mg pict



A New Musical by Peter Zachary Cohen and Gregory S. Allen

The Great Persuader is a merry song and dance trip aboard a hard working 1880's steamboat named the Merry-Gold. The human atmosphere along America's inland rivers at that time was a vibrant mix of Victorian reserve and frontier democracy. Those ideals often collided in rather entertaining ways ...


The play has a single set, the boat's passenger salon, a kind of hotel lobby where passengers who are renting staterooms can congregate. There is a door at rear stage center leading to an outside promenade from which boarding passengers enter the salon.

At one of the end of the salon (which would be to the boat's fore) are the entrances to two passageways, one to the boat's Dining Area, the other to the Men's Staterooms. At opposition on the set two other passageways lead to the Ladies Rooms and to the Family Rooms, in front of which are a few sturdy childrens' toys and a trash receptacle. A chandelier would not be out of place, nor an upright piano if there is room. The lighting fixtures on the walls, in mimed use in Act Two, would be of gas or oil varieties. Act One is by day, Act Two at night.

To set the set in perspective, the Merry-Gold is a sternwheeler (a single paddlewheel at its stern). Its machinery, cargo, and any deck passengers would be on the main, or cargo, deck. The staterooms and salon would be on the second deck, known as the boiler deck, surrounded by an roofed outer walkway, or promenade. An open area above that was known has the hurricane deck from which rose the pilot house. Some boats had a short extension of the pilot house that was known as the texas (small "t") deck. Other hidden details of steamboat construction and operation are mentioned in the dialogue.


Jenny - she's lively 20-25-ish, attractive on a low budget. She retains some underlying diffidence from having grown up in an underclass situation, but still has also the impulsive drive by which she escaped to seek her desires, and at the same time can become sensitive to the concept of fairplay.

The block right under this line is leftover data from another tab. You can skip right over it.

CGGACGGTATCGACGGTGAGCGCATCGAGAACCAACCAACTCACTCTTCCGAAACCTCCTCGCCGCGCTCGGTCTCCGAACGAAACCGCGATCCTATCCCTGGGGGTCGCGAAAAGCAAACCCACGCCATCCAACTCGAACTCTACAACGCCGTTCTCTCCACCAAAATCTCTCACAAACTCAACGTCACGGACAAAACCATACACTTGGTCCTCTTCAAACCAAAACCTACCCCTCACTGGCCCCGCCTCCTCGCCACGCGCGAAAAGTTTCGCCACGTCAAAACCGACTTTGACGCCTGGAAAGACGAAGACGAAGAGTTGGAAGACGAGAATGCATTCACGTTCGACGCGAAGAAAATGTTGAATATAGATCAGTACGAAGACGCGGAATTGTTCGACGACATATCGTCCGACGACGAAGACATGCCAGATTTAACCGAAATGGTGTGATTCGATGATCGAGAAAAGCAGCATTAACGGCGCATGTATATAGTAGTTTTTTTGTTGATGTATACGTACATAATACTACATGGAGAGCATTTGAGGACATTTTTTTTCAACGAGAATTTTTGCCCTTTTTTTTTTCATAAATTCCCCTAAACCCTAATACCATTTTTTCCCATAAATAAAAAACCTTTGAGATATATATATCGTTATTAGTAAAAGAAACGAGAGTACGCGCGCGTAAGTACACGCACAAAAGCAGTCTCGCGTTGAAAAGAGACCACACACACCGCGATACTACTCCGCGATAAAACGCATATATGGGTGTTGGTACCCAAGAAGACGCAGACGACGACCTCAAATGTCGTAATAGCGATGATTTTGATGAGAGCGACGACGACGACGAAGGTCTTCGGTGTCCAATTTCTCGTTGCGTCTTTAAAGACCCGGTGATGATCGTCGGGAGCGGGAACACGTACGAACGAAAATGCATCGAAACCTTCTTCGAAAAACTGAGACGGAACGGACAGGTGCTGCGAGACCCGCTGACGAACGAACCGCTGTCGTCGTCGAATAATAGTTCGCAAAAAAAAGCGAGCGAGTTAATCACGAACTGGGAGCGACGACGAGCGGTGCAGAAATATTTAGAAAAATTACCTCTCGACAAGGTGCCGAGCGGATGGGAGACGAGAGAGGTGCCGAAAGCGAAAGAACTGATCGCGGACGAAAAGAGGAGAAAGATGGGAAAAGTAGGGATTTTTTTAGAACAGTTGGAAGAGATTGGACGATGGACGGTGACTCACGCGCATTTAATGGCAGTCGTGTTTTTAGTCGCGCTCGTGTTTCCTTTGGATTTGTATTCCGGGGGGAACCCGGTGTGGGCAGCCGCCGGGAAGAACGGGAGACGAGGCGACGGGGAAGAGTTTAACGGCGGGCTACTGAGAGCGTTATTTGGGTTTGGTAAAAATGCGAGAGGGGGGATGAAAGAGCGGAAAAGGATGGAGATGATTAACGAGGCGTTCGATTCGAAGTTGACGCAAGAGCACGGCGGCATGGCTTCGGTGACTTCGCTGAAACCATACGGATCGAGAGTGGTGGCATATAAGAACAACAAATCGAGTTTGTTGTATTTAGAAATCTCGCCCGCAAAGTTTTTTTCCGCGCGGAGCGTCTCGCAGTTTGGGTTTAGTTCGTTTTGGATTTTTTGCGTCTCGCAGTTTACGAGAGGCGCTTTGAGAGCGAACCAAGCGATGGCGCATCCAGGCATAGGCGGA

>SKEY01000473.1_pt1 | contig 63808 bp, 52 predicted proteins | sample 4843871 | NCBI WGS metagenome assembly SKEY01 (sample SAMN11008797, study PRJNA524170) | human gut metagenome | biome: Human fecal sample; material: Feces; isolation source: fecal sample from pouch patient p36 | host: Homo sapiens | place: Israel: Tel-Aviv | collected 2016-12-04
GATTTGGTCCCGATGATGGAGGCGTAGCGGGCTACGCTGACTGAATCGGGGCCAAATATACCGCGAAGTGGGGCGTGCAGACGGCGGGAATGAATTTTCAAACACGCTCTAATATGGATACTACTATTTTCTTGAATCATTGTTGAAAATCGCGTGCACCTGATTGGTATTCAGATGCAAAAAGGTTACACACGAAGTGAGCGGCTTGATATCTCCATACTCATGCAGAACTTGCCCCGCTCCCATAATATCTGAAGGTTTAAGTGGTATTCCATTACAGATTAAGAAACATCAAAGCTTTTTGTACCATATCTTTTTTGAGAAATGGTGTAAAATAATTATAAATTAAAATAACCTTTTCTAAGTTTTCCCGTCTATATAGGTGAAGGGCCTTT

Gary - he's both buoyant and and mature; serious about his desires, 25-30-ish. Self-confidant and ambitious, tasteful in his dress.
Jared - eager but ineffective, wishes to be like Gary but lacks the intellect, self-discipline, and agility. Can be played as youngish 20s or over-the-hill 40s. Clothes and portmanteau are inexpensive.
Abner Elm - The Great Persuader. Wordly-wise, 35-ish, rogueish but not cruel, sly and inventive. Being upbeat is his stock and trade. Dress is tasteful, slightly more noticeable than Gary's.
Mrs. Markey - elderly but able, with no regrets about her long housewifery past but with a present curiosity and eagerness to learn all about things she has missed, including the workings of a steamboat. Her clothing would be particular to her but not wildly eccentric.
Georgia - late middle-aged, distinguished-looking, conservatively modish, self-assured, with a tendency to be impulsive.
Caroline - Georgia's widowed sister, more comfortably dressed, and less forward, but capable of being efficiently assertive when needed.
Captain Berdat - He's firm, 40-ish, plus or minus. Strongly expressive about his satisfaction with the beauties of his river life and equally opinionated on, and dedicated to, his strict ideas of moral behavior. His uniform makes his official status clear, but no more.
Slater - central to much of the action despite his minor official status, he is in his upper teens, industrious but unpolished. When mentally unburdened he walks and moves to some inner lively tune, when burdened he agonizes. His uniform is one possibility of what a combination porter and purser might respectably wear.

for info:
The Great Persuader
Pete Cohen ... (785) 499-6428 Greg Allen

All content 2005 by Peter Zachary Cohen and Gregory S. Allen
All rights reserved